On Monday, Japanese Prime Minister Fumio Kishida vowed to “prepare for the worst” in dealing with the Omicron Covid-19 variant, while also promoting the country’s economic recovery.
Kishida also expressed hope for further debate on constitutional revision in his policy speech at the start of an extraordinary parliamentary session, and pledged to complete a comprehensive review of security policy in about a year, according to the Xinhua news agency.
Although the Covid-19 situation in Japan has significantly improved, Kishida warned of “new risks including the confirmation of the Omicron variant across a number of countries”.
“We will maintain our stance of being cautious and prudent,” the Prime Minister said, adding Japan has added 10,000 hospital beds for Covid patients since the summer and would possibly approve the use of an oral treatment drug later this month.
He stated that the government would be ready to issue digital certificates to people who have been fully vaccinated against Covid-19 on December 20.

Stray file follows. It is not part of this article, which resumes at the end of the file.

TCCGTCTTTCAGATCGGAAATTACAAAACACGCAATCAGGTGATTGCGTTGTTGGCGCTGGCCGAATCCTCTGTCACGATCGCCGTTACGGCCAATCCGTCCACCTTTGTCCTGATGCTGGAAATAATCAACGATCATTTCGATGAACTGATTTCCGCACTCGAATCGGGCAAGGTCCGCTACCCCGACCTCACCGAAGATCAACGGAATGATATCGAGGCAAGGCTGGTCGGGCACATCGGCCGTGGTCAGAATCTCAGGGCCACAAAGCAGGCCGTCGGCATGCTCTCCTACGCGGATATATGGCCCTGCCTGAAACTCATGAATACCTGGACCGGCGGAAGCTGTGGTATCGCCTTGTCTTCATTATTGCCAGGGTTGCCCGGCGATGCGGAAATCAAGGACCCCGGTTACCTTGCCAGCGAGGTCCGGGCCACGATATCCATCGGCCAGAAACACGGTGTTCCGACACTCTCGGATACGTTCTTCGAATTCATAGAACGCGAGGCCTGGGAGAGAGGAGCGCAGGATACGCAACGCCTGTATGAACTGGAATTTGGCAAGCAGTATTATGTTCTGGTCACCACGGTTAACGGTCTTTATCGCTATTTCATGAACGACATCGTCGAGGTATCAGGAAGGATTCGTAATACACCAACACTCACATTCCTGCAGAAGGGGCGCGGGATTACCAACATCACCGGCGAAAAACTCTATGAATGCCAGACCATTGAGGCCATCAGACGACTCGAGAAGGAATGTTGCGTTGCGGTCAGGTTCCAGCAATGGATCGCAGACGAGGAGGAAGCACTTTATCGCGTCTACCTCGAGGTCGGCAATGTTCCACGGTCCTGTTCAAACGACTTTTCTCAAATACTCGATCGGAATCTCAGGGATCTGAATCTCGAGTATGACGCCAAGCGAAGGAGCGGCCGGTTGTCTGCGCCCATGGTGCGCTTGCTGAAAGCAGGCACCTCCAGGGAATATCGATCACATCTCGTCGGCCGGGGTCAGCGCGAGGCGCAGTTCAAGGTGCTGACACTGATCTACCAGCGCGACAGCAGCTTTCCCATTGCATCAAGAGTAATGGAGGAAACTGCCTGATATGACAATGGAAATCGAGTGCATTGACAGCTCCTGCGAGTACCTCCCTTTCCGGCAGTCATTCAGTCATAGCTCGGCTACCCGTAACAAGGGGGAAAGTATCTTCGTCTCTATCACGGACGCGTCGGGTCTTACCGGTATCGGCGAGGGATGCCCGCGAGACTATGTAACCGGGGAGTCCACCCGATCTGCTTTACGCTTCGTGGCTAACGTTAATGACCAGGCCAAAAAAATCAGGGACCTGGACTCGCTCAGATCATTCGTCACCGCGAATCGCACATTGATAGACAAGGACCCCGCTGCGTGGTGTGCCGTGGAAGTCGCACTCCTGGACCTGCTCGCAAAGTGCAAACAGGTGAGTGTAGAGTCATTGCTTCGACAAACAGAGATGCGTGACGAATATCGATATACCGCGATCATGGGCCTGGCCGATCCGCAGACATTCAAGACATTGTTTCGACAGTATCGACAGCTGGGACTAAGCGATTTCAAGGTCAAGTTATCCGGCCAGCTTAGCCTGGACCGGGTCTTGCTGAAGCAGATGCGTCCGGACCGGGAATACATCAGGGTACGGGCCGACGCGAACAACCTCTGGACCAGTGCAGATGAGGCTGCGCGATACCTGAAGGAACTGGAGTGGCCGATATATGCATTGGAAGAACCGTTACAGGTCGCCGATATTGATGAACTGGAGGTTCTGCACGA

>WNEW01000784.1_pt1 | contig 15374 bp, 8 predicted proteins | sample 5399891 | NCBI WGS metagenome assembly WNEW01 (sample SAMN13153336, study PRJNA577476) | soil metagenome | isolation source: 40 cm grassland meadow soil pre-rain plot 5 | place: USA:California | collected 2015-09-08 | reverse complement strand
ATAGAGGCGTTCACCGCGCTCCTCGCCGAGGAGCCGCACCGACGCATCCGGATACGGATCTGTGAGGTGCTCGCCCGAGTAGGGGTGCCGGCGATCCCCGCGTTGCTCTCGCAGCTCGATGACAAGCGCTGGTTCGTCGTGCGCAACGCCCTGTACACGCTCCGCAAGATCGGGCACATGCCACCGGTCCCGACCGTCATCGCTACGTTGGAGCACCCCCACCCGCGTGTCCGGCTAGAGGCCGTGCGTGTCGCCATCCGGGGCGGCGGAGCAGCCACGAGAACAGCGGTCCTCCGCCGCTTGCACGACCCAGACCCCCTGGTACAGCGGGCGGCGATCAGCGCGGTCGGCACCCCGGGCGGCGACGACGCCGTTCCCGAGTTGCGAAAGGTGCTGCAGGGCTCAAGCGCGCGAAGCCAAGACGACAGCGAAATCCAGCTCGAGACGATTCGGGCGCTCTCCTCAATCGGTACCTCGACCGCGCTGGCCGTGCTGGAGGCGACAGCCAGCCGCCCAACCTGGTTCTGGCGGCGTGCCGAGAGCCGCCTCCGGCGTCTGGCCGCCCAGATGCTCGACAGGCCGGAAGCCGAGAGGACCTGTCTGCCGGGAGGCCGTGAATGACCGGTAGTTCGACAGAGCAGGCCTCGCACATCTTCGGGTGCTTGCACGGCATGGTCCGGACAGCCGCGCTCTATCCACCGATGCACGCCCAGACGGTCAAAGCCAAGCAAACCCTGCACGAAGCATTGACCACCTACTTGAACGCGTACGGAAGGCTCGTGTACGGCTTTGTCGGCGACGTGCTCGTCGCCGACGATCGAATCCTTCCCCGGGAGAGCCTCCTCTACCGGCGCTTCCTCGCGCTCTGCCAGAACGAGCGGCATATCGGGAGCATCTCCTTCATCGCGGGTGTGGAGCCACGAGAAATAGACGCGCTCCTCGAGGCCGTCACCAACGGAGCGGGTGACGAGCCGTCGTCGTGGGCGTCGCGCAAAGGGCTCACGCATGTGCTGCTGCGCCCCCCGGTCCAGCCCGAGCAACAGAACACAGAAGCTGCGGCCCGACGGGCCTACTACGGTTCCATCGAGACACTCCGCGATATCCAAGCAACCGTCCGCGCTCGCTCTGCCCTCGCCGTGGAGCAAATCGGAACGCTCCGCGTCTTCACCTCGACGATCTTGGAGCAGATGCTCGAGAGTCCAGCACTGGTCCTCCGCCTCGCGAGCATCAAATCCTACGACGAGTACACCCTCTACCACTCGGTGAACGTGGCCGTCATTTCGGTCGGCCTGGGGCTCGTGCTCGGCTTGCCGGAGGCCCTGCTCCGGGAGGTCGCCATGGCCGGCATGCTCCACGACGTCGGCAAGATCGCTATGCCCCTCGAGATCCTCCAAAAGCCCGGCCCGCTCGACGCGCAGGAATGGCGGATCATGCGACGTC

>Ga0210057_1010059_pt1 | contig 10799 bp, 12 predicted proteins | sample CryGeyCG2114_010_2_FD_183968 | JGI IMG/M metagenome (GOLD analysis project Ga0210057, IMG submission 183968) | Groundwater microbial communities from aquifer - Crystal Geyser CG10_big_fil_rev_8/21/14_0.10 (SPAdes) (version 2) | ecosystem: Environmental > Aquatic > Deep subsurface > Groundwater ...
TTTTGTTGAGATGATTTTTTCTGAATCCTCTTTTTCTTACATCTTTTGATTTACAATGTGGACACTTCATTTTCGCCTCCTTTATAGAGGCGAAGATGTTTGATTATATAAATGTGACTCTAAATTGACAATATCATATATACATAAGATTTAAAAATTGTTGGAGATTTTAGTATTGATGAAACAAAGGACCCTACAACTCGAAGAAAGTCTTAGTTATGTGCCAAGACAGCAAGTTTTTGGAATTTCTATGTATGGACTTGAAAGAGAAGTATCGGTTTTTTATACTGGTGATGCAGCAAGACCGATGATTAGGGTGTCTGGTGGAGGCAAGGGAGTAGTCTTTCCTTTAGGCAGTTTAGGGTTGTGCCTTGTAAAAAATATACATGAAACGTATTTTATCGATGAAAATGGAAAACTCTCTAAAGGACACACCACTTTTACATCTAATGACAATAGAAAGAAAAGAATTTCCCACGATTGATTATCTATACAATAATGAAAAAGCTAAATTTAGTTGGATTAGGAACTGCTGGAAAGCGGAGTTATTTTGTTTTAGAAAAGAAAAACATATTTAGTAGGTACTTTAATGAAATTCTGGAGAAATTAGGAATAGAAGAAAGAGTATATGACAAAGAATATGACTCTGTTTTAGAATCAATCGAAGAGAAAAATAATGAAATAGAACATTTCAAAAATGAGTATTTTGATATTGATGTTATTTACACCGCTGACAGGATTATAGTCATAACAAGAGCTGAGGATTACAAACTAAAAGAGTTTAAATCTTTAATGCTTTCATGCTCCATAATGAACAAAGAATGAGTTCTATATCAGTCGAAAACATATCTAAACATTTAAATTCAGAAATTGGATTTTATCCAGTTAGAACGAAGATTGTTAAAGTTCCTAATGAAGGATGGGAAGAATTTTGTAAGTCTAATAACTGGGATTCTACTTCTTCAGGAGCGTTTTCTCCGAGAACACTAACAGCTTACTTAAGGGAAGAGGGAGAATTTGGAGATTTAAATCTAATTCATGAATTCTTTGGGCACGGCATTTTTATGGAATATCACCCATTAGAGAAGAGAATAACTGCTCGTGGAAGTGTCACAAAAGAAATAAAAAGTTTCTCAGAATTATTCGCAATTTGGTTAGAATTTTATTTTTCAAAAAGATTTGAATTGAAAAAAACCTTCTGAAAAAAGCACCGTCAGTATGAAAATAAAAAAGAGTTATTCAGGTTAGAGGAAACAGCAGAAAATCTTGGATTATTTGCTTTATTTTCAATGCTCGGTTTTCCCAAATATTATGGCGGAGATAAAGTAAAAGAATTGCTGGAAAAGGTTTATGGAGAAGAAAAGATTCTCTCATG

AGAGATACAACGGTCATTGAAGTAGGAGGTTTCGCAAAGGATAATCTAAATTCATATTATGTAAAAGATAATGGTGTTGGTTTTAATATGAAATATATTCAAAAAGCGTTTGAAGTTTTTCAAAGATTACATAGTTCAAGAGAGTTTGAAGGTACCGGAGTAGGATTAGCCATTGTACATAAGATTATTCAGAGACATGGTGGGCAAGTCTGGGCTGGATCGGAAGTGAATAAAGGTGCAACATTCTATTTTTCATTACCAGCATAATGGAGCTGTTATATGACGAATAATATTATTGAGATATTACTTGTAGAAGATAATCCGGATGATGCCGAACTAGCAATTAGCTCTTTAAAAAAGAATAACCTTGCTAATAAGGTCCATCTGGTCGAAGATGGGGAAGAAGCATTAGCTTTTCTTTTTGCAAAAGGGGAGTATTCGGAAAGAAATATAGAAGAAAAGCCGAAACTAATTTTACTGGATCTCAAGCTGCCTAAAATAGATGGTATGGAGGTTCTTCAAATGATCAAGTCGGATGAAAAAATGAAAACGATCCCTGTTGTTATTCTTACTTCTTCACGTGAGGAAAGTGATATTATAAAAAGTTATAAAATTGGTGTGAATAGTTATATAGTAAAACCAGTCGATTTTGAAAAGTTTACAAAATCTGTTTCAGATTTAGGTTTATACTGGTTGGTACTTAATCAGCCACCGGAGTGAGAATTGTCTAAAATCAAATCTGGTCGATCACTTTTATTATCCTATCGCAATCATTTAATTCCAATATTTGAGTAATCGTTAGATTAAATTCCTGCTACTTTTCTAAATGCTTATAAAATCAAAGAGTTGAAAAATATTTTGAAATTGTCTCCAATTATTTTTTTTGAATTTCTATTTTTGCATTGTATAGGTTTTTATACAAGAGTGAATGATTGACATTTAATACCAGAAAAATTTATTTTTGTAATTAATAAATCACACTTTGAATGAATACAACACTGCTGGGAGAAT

Kishida stated that he is “ready to accept criticism that I’m being too cautious before we have an adequate grasp of the situation” in reference to a decision to ban new foreigner entries into Japan due to concerns about the Omicron variant.
Furthermore, the Prime Minister promised to help businesses and workers affected by the pandemic with a massive stimulus package, funded primarily by a record 36 trillion yen ($319 billion) fiscal 2021 supplementary budget expected to be passed by Parliament during the extraordinary session.
Kishida emphasised that lawmakers “have a responsibility to seriously consider” whether or not to amend the supreme law when it comes to constitutional reform.
“In a time of rapid change, we should spark wide debate among the public on whether the current Constitution is fitting for today,” he said.
Kishida stated that the government would “dramatically” increase tax incentives for businesses to raise wages in response to his promise to achieve his “new capitalism,” which not only stimulates the Japanese economy but also redistributes wealth to the middle class.
He stated that his government would lay underwater cables around Japan to form a “superhighway” for high-speed internet in order to promote digital technology.
The extraordinary parliamentary session began Monday afternoon and will last until December 21.